Division Level 1

    Level 8

    Multiplication Level 2

    Level 9

    Division Level 2

    Students must demonstrate mastery of all prior levels before progressing to the next level. The program is designed so the students feel progress and gain confidence!

    How does the MFF program work?

    MFF program lessons are 45 minutes to 1 hour in length, once or twice per week, depending on the assessment goals and parental feedback. Lessons are offered at my in-home classroom or a convenient location. Lessons are available during the school day, after school, and weekends.

    Your child will be given daily homework to reinforce the lessons and achieve long term retention. Your child will use the MFF program cards, corresponding worksheets, and a Color Thinking Chart for practice. I will text parents a few short videos modeling how their child is practicing their math facts during the lesson so he or she can practice independently and effectively at home.

    Students learn much more than math facts! The lessons establish important thinking habits that are necessary for success in math and success in life. Habits such as:

    • Reasoning,

    • Searching for patterns,

    • Posing and solving problems,

    • Making connections,

    • Communicating clear thinking,

    • Self directed learning.

    Your child will receive only the number of lessons necessary for number sense and math fact mastery. The number of lessons varies per child. If parents would like their child to continue having Singapore math based lessons for other foundational gaps such as long multiplication, long division, word problems or any other topics, an assessment can be done and new individualized plan can be made for future lessons.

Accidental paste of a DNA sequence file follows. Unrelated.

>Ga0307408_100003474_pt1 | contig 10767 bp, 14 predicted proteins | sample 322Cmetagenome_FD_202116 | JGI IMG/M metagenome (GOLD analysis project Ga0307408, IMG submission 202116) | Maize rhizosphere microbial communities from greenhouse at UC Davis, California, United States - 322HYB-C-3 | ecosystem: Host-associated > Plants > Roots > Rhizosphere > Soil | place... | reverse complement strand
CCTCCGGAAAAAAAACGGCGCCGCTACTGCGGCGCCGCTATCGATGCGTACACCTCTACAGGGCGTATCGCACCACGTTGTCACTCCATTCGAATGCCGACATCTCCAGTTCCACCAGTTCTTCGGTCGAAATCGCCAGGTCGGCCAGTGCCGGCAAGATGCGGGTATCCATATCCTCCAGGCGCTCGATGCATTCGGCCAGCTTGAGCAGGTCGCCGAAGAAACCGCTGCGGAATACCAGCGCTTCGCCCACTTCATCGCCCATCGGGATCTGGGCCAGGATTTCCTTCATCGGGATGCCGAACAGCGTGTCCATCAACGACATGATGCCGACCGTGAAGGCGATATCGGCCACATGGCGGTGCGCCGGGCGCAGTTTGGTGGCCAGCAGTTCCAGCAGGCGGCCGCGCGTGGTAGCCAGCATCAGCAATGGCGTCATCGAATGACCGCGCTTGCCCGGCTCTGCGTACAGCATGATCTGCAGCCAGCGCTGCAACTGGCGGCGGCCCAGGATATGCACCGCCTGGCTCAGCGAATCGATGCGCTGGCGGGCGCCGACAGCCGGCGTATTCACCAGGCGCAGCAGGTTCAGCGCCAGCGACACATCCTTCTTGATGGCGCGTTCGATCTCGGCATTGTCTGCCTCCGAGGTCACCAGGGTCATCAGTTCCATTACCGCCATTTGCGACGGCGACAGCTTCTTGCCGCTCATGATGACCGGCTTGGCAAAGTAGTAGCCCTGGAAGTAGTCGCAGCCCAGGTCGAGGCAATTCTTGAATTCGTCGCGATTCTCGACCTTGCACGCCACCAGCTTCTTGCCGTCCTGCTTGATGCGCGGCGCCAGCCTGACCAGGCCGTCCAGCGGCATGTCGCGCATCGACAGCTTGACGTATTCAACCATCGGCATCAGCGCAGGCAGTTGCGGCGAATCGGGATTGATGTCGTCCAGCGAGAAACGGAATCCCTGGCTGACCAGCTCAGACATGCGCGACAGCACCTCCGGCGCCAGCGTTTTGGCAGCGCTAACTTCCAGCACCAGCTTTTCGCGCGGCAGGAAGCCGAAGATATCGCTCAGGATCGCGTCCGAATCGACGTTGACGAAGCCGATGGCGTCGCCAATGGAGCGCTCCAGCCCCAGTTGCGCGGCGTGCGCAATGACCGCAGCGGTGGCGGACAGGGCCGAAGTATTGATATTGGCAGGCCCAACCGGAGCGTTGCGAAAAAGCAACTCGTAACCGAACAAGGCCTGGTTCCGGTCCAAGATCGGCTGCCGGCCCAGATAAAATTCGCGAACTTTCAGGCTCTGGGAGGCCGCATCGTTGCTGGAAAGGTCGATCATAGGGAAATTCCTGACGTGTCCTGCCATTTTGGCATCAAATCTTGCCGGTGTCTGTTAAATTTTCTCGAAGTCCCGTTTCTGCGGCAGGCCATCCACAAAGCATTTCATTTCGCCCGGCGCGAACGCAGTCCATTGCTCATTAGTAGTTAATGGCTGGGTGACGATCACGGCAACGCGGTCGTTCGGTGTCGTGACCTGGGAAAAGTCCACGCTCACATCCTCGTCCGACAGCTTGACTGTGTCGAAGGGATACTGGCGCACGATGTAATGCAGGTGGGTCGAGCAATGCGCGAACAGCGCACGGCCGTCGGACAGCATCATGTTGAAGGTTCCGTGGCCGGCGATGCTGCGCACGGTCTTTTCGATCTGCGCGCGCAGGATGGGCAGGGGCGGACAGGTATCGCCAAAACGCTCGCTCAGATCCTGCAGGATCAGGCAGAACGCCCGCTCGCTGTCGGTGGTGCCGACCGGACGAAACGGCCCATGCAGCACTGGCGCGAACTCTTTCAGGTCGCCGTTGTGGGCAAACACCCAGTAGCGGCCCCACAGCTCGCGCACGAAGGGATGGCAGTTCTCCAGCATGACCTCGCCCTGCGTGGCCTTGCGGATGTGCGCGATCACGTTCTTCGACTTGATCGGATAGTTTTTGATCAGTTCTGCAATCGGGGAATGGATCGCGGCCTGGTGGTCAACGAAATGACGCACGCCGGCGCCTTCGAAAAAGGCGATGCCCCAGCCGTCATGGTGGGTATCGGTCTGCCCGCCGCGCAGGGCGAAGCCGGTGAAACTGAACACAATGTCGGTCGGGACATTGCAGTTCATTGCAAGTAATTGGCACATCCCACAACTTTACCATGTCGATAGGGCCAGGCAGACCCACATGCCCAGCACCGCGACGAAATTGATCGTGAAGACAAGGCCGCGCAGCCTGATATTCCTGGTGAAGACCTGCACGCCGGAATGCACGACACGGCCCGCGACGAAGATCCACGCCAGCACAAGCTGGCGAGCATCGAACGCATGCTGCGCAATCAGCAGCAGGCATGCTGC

How does a math fact make sense?


    Your child will master math facts the Singapore way based on Jerome Bruner’s CPA (concrete to pictorial to abstract) that allows children to “see” the patterns and strategies and solve the math fact.

    Multiple strategies are modeled so that your child learns to think in a flexible way and apply the most efficient strategies. No more fingers! A child will often use fingers because there are too many steps in his or her strategy.

    A math fact makes sense when a child can visualize, can “see”, the underlying number patterns and concepts through concrete models, pictures, and oral stories. In the context of modeling a math fact story to solve, the child learns to comprehend, to make sense of it, and solve it confidently with effective thinking strategies.

    In the process of engaging a child with stories that are modeled with objects, like linking cubes and money, critical thinking skills such as visualization, working memory and sequential processing are developed. In other words, the child is acquiring complex thinking habits necessary to be mathematically literate.


    With consistent practice that involves a thinking process, a child becomes fluent in math facts. What does it mean to be fluent in math facts? It means the child understands number patterns and relationships, articulates clear strategies, and has automatic fact recall.

    Through a joyful process of discovering patterns and thinking mathematically, a child develops a solid number sense and math fact foundation. By learning to “read” early on in math, a child is on his or her way to becoming a math literate adult!